Mark up another victory in that promised attempt to have the world “like us better”. The upcoming Summit of the Americas scheduled for next month ought to be a real circus – both Chavez and Obama will be attending.

Man, am I glad that doofus Bush is out of office.

Hope and change.

~McQ

The Honeymoon Is Definitely Over

Yesterday I mentioned Paul Krugman’s trashing of the Geithner plan, now the NYT op-ed page triumvirate of MoDo, Thomas Friedman and Frank Rich take a few shots as well.

Friedman tried mightily to temper his criticism by claiming the that GOP was using this horrible crisis as an opportunity for partisan bashing.

We’re in a once-a-century financial crisis, and yet we’ve actually descended into politics worse than usual. There don’t seem to be any adults at the top — nobody acting larger than the moment, nobody being impelled by anything deeper than the last news cycle. Instead, Congress is slapping together punitive tax laws overnight like some Banana Republic, our president is getting in trouble cracking jokes on Jay Leno comparing his bowling skills to a Special Olympian, and the opposition party is behaving as if its only priority is to deflate President Obama’s popularity.

Interesting. Friedman was no where in sight, of course, when Democrats were engaged in precisely what he accuses the Republicans of doing during the war in Iraq. As with many on the left, apparently history started on January 20th of this year.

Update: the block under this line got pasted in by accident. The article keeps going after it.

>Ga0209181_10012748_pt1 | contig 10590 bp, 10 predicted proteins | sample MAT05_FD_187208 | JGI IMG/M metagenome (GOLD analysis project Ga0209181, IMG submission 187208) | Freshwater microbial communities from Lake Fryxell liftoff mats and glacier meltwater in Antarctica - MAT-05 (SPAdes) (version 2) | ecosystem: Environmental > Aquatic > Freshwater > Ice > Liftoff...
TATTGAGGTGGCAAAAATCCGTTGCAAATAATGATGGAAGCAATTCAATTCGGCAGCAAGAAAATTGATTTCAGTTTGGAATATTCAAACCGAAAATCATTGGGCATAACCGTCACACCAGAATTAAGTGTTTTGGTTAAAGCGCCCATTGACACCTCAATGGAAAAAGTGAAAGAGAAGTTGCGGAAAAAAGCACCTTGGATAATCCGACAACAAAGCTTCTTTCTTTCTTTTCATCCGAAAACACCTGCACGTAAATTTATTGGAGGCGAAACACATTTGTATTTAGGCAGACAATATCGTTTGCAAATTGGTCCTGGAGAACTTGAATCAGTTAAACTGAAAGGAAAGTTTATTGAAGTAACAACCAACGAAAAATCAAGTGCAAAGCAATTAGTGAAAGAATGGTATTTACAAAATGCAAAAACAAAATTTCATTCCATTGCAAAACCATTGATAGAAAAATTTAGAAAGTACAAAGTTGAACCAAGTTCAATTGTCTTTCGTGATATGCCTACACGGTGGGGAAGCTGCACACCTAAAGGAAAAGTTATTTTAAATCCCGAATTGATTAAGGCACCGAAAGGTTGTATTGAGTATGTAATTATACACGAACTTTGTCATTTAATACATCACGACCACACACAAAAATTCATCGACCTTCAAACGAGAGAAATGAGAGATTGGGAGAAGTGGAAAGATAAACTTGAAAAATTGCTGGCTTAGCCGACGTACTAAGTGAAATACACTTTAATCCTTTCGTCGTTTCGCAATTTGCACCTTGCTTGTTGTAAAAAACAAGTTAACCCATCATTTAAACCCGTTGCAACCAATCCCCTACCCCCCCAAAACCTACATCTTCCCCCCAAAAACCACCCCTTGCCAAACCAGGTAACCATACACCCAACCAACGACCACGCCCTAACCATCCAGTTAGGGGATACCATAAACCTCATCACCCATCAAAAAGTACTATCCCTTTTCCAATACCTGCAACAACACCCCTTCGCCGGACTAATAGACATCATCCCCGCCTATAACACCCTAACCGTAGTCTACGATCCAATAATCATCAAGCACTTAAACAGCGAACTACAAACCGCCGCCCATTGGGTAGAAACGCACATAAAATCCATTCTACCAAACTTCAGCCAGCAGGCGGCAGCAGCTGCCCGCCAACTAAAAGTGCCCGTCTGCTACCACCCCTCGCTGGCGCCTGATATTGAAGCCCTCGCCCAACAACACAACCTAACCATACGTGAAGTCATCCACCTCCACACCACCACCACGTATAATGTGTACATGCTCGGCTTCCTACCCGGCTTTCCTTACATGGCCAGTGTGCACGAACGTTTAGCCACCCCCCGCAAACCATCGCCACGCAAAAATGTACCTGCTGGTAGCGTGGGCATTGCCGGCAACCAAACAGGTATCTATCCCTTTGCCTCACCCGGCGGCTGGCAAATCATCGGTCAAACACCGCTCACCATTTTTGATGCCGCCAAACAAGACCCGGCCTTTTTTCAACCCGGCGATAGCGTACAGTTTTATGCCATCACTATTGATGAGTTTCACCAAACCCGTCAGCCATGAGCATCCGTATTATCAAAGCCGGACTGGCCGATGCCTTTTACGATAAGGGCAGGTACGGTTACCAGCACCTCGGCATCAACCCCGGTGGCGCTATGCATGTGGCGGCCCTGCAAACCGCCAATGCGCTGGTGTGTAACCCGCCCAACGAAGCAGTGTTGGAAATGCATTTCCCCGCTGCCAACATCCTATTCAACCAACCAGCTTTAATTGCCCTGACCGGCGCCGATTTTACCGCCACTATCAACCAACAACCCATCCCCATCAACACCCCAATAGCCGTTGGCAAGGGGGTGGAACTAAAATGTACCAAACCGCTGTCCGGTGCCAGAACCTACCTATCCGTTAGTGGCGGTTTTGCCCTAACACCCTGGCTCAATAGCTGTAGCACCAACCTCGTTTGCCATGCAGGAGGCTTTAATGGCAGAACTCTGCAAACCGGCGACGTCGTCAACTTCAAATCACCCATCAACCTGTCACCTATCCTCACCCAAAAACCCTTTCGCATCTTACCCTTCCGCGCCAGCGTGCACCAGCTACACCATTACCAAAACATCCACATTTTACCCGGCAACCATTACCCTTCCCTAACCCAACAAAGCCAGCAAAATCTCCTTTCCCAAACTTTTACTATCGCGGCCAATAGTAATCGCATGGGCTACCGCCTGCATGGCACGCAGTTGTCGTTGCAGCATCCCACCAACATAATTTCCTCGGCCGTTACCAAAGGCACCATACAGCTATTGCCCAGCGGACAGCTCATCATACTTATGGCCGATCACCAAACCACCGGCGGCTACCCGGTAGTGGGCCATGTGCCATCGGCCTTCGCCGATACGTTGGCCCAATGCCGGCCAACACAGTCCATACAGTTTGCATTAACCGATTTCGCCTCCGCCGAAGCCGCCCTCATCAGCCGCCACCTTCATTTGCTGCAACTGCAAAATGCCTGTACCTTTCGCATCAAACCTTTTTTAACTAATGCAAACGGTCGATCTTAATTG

OTOH, deflating Obama’s popularity is politically important to the GOP, because anyone who watches politics knows full well that Obama plans to trade on his popularity to pass the economy killing legislation he want to see passed. This ain’t bean bag, Mr. Friedman.

Frank Rich likens this crisis to “Bush’s Katrina moment”:

A charming visit with Jay Leno won’t fix it. A 90 percent tax on bankers’ bonuses won’t fix it. Firing Timothy Geithner won’t fix it. Unless and until Barack Obama addresses the full depth of Americans’ anger with his full arsenal of policy smarts and political gifts, his presidency and, worse, our economy will be paralyzed. It would be foolish to dismiss as hyperbole the stark warning delivered by Paulette Altmaier of Cupertino, Calif., in a letter to the editor published by The Times last week: “President Obama may not realize it yet, but his Katrina moment has arrived.”